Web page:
# Max temperature that can be obtained from radiation source when nonlinear interaction with matter is important?

Using a black body radiation as furnace it is usually said that the max achievable $T$ is limited to the T of the source. So a source of 3000K can not be used to heat a body above 3000K.

A long wavelength source let say $3000\ \mathrm{K}$ or nearly $1$ micron is considered. Having enough power and using a lens to focus, the intensity at the focus could exceed the binding potential of any core electron in any atom or some at least. The nonlinear interactions are important. So this 3000K source is ionizing radiation in the volume where the intensity is high enough to create "high" temperature plasma. (A small scale plasma experiment similar to the national ignition facility.)

1. What can we say about the entropy and the temperature in that volume? Is the temperature in the system much higher than $3000\ \mathrm{K}$? Let say intensity is high enough to doubly ionize He gas and create "hot" plasma.

2. Is there limit for the max temperature?

3. Once the matter is completely ionized would increase in intensity lead to higher T?

My question is not strictly related to lasers but here are few numbers for a laser source showing that the energies are "relatively small" for high nonlinear interactions: For a laser with $1\ \mathrm{mJ}$ at $1000\ \mathrm{nm}$ (3000K) beam diameter $20\ \mathrm{mm}$, $40\ \mathrm{fs}$ pulse duration, using $F=15\ \mathrm{cm}$ at the focus the peak intensity and field are $Ip=6.5 10^{16}\ \frac{\mathrm{W}}{\mathrm{cm}}, E= 7*10^9\ \frac{\mathrm{V}}{\mathrm{cm}}$. This is roughly on the scale what will completely remove the electrons from He.

• – dmckee Oct 14 '13 at 19:22
• Aside: the limit to heating this way is very fundamental; breaking it is essentially the same as breaking thermodynamics. Nor is it hard to understand: you just need to get it that radiative transfer is a two way process. – dmckee Oct 14 '13 at 19:25
• Here the re-radiation will come from electrons returning to their ions and radiation is at 24eV and 54eV lets say for simplicity. It looks hotter somehow to me. – Anonymous Oct 14 '13 at 20:56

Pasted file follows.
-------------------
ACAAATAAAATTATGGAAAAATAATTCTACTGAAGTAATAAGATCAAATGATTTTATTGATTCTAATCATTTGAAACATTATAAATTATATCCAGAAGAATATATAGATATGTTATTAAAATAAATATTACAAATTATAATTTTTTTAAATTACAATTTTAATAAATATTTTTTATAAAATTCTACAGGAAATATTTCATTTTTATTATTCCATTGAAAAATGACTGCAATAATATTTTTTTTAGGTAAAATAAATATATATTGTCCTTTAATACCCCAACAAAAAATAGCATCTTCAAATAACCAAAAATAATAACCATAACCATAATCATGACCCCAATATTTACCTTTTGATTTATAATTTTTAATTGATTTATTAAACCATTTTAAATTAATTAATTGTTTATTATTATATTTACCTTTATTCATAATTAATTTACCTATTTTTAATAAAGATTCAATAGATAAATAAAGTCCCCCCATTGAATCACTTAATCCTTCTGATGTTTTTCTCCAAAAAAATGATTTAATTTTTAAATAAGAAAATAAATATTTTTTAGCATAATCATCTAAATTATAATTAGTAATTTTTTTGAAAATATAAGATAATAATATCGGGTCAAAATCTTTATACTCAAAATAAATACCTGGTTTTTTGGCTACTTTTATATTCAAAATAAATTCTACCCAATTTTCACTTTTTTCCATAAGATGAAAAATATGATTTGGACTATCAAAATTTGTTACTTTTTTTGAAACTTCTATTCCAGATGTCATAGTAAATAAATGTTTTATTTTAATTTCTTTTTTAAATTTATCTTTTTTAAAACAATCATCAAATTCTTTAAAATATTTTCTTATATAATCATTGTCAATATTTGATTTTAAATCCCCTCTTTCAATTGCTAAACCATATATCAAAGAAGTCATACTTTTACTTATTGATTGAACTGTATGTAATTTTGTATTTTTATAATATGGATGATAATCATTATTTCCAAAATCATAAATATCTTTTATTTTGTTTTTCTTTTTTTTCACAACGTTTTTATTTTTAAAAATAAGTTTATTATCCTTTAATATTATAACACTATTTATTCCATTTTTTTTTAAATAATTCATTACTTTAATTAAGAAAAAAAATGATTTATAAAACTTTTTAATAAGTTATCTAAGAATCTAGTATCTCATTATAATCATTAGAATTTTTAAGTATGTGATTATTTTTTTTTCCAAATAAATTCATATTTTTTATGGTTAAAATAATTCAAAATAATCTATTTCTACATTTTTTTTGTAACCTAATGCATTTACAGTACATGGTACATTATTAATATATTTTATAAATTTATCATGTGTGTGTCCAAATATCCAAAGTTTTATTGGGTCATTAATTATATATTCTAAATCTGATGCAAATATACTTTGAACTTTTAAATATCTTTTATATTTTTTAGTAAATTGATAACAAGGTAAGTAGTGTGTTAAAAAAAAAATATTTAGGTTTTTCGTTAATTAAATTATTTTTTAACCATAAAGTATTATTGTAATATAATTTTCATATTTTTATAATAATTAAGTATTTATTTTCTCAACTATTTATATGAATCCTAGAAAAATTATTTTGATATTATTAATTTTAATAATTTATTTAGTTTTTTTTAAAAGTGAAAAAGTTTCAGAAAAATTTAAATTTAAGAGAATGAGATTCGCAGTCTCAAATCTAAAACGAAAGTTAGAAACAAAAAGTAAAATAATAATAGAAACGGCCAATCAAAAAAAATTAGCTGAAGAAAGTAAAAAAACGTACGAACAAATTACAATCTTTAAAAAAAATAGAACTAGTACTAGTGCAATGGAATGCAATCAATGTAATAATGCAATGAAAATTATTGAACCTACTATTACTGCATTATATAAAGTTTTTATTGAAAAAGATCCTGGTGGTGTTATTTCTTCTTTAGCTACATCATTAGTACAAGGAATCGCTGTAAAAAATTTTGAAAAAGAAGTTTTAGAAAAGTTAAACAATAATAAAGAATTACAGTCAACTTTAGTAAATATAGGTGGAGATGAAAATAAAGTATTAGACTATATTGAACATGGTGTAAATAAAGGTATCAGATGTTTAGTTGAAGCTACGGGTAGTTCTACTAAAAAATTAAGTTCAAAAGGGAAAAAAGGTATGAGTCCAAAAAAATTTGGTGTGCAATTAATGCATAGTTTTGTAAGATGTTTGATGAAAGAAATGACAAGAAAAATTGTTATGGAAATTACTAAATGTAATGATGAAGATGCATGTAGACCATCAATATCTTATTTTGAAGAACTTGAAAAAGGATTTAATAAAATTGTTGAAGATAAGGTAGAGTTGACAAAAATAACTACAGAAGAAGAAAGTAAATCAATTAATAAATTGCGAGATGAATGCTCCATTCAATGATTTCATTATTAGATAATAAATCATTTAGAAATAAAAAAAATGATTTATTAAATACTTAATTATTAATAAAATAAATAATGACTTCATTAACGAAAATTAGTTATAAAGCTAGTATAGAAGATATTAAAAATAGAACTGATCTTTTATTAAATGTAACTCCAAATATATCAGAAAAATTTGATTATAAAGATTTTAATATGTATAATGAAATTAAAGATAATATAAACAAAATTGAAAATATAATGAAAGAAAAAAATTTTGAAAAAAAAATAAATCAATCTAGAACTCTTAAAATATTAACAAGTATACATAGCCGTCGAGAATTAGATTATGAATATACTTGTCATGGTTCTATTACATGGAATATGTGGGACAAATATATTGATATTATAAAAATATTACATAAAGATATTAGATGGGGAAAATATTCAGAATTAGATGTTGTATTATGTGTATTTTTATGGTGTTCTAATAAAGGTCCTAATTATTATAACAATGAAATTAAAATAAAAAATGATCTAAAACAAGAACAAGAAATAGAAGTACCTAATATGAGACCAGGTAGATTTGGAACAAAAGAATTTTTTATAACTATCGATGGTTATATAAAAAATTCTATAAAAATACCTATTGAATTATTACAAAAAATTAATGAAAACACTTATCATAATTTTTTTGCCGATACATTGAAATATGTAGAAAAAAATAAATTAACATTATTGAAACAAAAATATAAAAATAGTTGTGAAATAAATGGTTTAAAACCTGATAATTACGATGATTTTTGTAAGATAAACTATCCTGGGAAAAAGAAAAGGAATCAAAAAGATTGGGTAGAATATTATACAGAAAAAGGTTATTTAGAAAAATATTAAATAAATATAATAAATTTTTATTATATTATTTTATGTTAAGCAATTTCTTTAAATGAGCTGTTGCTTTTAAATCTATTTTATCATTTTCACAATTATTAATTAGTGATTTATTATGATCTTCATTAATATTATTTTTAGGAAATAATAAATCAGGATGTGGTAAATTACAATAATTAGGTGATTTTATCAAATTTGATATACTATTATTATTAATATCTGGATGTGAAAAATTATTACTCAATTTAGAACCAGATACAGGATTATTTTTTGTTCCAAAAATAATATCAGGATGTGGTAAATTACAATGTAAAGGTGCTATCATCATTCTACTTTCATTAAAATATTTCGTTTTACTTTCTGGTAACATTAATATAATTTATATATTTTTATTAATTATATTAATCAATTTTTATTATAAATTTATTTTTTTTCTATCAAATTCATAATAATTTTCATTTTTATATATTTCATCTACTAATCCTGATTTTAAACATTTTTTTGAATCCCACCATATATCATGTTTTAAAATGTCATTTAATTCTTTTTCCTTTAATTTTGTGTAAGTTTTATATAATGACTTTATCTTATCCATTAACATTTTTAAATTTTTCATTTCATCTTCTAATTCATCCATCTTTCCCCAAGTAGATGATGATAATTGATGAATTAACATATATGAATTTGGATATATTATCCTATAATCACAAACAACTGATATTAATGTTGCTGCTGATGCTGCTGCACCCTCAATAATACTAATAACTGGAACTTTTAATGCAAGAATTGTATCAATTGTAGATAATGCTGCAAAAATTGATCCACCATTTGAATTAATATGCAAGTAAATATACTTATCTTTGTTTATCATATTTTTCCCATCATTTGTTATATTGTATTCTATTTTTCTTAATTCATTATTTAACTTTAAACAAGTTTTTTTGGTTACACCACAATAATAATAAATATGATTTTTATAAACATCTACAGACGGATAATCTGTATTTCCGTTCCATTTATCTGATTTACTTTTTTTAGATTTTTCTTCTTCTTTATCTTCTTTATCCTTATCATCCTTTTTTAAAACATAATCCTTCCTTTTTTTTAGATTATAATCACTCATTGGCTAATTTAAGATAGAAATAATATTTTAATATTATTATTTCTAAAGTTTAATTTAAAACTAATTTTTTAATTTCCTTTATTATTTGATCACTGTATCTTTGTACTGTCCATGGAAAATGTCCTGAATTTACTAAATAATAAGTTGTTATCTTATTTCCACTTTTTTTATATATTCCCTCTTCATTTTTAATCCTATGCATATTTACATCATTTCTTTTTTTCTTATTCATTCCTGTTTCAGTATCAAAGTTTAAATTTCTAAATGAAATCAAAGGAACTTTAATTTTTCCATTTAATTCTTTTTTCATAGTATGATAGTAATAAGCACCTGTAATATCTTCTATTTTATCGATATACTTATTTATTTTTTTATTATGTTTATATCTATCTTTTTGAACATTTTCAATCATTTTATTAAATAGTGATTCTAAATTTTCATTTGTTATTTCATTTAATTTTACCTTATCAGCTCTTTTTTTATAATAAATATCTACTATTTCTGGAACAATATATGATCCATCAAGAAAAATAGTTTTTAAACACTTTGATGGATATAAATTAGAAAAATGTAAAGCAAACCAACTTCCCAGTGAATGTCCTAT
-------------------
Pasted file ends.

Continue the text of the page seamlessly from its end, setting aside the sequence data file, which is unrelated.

• "Having enough power and using a lens to focus, the intensity at the focus could exceed [...]" This is also a fundamental misunderstanding there is a optical limit on the intensity that can be achieved. – dmckee Oct 15 '13 at 4:29

Well a Red photon at about 650 nm wavelength is about 2 electron Volts ( 2eV), so a one micron wavelength photon is about 1.3 eV (you can google up the exact number yourself).

So good luck on doing much ionizing with such low energy photons.

If your source is about like a 3,000 kelvin thermal radiation source, then 98% of that radiant energy lies between 0.5 microns and 8.0 microns wavelength, with a 1% tail at each end, so you will get less than 1% of your energy as 2.6 eV or higher photons.

• Not related to the question. Any wavelength is ionizing radiation provided it can have the peak intensity to overcome the binding potential of the electron. – Anonymous Oct 14 '13 at 20:50
• "Any wavelength is ionizing radiation provided [...]" This comment is more wrong than right. Though multi-photon ionization processes are an experimental fact the cross-section drop is phenomenal. – dmckee Oct 15 '13 at 4:27
• There are many issues, but the question is about the temperature limit and the entropy. – Anonymous Oct 15 '13 at 5:42
• Well anonymous, your two comments are quite beyond the scope of my limited education, so I am not really qualified to comment intelligently on them. – user26165 Oct 15 '13 at 7:20
• I seem to recall that when radiation from high Voltage (250kV) power lines reaches the ground, the energy density is such that the energy crammed into the space of a typical tissue organic molecule, is some 27 orders of magnitude two low to break any of the molecular bonds. – user26165 Oct 15 '13 at 7:25

Some points to consider:

1. There is no helium at the surface of the sun, all of it is in the core where it formed and/or sunk to, where the temperature is on the order of megakelvin--everything is ionised already. This I believe should answer the first question--if He is ionised at equilibrium, situation is way over 3000K.
2. Suppose He did exist at the surface. 3000K blackbody radiation may ionise He to He++, but my rough guess is 1/1,000,000 collisions are ionisation events, since some photons of 3000K emission (at the extreme end) may possess 79 eV. Use Planck's Law for exact probability.
3. This small likelihood drops to zero if you use a $1\mu m$ laser, since now 100% of your photons are less than 79eV (way less even for first ionisation requiring only 25eV). Doesn't matter how intense the laser is--this would increase the rate of ionisations assuming the individual photons already meet the threshold energy which they don't. You are looking at x-ray lasers.
• Sun was an example, the heating is through radiation away from the source. – Anonymous Oct 14 '13 at 20:51